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This fall, students will have the opportunity to explore pioneers of queer theatre, to master armed and unarmed stage combat, and to push the boundaries of performance in three brand-new theatre courses.

THTR 3200 – Queer Theatre and Performance explores significant dramatic texts that have shaped and expressed the changing nature of LGBTQ identity during the past 65 years. Readings, viewings, lectures, and discussion focus on noteworthy American and British queer plays as literature, history, cultural documents, and performance as seen through the lens of contemporary queer theories and knowledge. For many decades, playwrights depicted gay characters, stories, and themes in coded subtexts. Following Stonewall, the Gay Rights movement, and the AIDS pandemic, queer theatre took on new freedom, activist power, and social significance. By analyzing these texts for their relevance to society and our lives, students will evaluate and explore a range of topics including sexual identity, gender identity, religious and political views on queerness, the evolution of LGBTQ culture, outsider communities, drag performance, homophobia, assimilation and appropriation, and coming out.

THTR 3400 – Designing Combat for the Stage teaches basic techniques of unarmed and armed combat and how to employ those techniques to choreograph exciting fight sequences that are safe for actor combatants to perform and in-line with the storytelling of the play. On top of combat technique, students in this class will learn the value of specific targeting, strategies to control time and space in a way that maximizes on stage storytelling, as well as how to participate in their own safety and the safety of their scene partners. Students will be asked to make connections to the work done in class with the overarching principles of acting and storytelling. The course will culminate in students designing, developing, notating, and filming their own fight scenes using the play She Kills Monsters by Qui Nguyen as source material and presenting their fights to an invited audience.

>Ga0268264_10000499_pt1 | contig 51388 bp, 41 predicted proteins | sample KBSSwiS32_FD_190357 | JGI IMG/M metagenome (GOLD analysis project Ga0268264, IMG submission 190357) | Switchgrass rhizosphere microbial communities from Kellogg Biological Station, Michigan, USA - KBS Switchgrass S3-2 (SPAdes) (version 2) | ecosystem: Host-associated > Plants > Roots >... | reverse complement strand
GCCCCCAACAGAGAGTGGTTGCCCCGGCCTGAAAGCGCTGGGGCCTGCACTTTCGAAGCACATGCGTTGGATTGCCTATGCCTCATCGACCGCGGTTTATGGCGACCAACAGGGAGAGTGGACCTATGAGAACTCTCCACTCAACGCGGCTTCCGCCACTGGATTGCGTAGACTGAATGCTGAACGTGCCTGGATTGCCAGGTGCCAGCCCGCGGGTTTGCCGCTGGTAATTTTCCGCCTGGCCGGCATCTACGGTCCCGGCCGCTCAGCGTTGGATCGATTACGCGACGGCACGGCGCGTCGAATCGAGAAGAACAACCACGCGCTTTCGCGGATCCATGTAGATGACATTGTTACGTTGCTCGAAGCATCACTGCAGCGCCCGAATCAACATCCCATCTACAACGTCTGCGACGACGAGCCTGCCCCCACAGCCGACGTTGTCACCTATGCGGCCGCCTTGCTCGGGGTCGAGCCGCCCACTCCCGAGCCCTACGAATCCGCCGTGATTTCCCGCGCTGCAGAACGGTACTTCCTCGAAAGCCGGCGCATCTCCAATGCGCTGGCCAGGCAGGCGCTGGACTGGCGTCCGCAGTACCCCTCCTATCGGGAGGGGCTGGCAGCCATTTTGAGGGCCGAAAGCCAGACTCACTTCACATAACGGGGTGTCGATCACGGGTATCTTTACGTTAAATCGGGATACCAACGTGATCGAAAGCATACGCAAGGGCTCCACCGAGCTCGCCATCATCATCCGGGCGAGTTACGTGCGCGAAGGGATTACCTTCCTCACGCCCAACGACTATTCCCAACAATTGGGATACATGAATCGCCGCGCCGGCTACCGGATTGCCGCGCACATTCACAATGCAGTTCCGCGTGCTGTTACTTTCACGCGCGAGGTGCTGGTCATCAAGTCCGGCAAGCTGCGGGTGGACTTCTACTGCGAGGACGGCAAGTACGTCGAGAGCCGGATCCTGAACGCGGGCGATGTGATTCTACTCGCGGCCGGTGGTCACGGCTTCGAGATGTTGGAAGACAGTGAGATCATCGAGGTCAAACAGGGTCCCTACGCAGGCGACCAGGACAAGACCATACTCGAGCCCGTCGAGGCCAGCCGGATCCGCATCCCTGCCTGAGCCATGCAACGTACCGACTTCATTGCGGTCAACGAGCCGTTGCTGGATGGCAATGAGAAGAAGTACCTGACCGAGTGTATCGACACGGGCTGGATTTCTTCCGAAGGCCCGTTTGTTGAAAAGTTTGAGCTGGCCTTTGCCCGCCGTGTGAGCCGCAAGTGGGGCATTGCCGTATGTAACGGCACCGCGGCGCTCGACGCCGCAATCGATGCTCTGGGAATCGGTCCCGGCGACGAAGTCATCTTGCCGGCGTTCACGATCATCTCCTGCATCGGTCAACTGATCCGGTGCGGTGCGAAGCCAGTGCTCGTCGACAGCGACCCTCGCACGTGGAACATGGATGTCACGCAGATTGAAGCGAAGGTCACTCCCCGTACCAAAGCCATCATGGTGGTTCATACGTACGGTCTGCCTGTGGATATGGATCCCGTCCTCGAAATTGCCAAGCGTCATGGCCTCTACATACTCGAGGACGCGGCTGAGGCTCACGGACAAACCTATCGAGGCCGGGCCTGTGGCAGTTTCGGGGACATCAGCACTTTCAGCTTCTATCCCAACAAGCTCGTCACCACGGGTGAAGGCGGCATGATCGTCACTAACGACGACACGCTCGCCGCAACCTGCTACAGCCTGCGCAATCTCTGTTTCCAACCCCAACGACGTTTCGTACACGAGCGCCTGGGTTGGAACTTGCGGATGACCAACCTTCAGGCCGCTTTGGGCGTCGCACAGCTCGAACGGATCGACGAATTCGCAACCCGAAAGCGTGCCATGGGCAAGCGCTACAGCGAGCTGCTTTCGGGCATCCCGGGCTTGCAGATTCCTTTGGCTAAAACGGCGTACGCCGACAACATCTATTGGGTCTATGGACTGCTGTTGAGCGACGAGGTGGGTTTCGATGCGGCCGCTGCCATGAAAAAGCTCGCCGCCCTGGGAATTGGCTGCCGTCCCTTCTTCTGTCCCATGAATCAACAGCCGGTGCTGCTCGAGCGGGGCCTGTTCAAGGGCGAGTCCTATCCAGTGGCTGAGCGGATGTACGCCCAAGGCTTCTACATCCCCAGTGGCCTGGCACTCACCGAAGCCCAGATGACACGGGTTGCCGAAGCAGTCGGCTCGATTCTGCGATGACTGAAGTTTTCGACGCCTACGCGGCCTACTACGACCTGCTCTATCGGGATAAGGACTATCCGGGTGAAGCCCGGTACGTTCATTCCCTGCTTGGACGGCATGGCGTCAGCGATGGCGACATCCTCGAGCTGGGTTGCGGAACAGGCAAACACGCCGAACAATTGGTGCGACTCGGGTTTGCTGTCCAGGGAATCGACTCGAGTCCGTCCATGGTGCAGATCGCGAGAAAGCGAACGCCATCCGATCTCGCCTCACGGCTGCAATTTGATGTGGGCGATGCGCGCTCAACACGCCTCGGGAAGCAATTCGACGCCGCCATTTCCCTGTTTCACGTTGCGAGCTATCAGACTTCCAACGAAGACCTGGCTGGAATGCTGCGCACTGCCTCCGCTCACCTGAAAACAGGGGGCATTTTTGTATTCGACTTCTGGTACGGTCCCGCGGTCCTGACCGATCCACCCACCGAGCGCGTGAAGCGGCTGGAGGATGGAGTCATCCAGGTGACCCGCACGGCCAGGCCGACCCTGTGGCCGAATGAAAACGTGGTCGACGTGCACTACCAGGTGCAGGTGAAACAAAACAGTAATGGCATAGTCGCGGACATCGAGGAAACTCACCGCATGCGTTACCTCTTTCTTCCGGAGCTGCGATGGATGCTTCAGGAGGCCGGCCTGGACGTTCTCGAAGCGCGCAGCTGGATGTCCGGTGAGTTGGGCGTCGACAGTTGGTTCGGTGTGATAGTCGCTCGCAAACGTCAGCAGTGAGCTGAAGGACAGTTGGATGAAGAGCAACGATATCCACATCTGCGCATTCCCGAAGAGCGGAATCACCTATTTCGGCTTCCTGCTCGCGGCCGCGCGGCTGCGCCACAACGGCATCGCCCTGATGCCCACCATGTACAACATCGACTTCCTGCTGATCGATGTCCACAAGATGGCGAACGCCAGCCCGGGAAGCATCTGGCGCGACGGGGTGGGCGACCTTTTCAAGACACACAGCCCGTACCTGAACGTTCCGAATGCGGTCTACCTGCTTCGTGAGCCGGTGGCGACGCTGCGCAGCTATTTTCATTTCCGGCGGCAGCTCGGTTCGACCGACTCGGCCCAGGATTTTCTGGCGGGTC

THTR 5100 – Performances Studies examines how live performance operates within the contexts of everyday life, interpersonal communication, performance art, music, games, and theatrical events.  This class defines “performance” broadly, encompassing performance installations, interactive events, theatrical performance, etc. It offers an exploration of the interdisciplinary field of performance studies, investigating performance as a method of creating new knowledge by examining foundational performance theory, using theoretically-grounded methods of creating performance, and developing performances as research. The course culminates in the creation of original performance projects, in which students will use their varied disciplinary skills and talents to craft an encounter between a work and an audience.  This course is open to upper-level undergraduates and graduate students.

These new courses give students the opportunity to explore advanced theories and techniques and to take a closer look at both historical pioneers and cutting-edge contemporary practitioners.